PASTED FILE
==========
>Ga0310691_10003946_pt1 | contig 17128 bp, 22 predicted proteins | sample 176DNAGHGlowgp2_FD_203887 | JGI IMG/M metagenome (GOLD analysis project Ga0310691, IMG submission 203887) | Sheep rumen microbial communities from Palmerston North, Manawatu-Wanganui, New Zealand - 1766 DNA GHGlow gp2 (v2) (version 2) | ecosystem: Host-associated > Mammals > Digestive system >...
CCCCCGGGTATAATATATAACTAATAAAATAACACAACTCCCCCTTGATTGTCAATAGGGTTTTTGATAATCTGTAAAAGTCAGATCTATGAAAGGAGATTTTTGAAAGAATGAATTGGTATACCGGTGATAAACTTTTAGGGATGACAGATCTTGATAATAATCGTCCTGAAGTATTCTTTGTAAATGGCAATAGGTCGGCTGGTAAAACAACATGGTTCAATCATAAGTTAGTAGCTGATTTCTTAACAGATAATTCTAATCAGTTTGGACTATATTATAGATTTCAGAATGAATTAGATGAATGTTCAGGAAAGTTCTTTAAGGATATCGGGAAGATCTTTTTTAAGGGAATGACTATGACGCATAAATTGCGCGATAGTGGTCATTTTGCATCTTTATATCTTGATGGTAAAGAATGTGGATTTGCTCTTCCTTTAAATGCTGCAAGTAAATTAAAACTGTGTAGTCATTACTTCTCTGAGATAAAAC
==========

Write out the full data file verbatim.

>Ga0310691_10003946_pt1 | contig 17128 bp, 22 predicted proteins | sample 176DNAGHGlowgp2_FD_203887 | JGI IMG/M metagenome (GOLD analysis project Ga0310691, IMG submission 203887) | Sheep rumen microbial communities from Palmerston North, Manawatu-Wanganui, New Zealand - 1766 DNA GHGlow gp2 (v2) (version 2) | ecosystem: Host-associated > Mammals > Digestive system >...
CCCCCGGGTATAATATATAACTAATAAAATAACACAACTCCCCCTTGATTGTCAATAGGGTTTTTGATAATCTGTAAAAGTCAGATCTATGAAAGGAGATTTTTGAAAGAATGAATTGGTATACCGGTGATAAACTTTTAGGGATGACAGATCTTGATAATAATCGTCCTGAAGTATTCTTTGTAAATGGCAATAGGTCGGCTGGTAAAACAACATGGTTCAATCATAAGTTAGTAGCTGATTTCTTAACAGATAATTCTAATCAGTTTGGACTATATTATAGATTTCAGAATGAATTAGATGAATGTTCAGGAAAGTTCTTTAAGGATATCGGGAAGATCTTTTTTAAGGGAATGACTATGACGCATAAATTGCGCGATAGTGGTCATTTTGCATCTTTATATCTTGATGGTAAAGAATGTGGATTTGCTCTTCCTTTAAATGCTGCAAGTAAATTAAAACTGTGTAGTCATTACTTCTCTGAGATAAAAC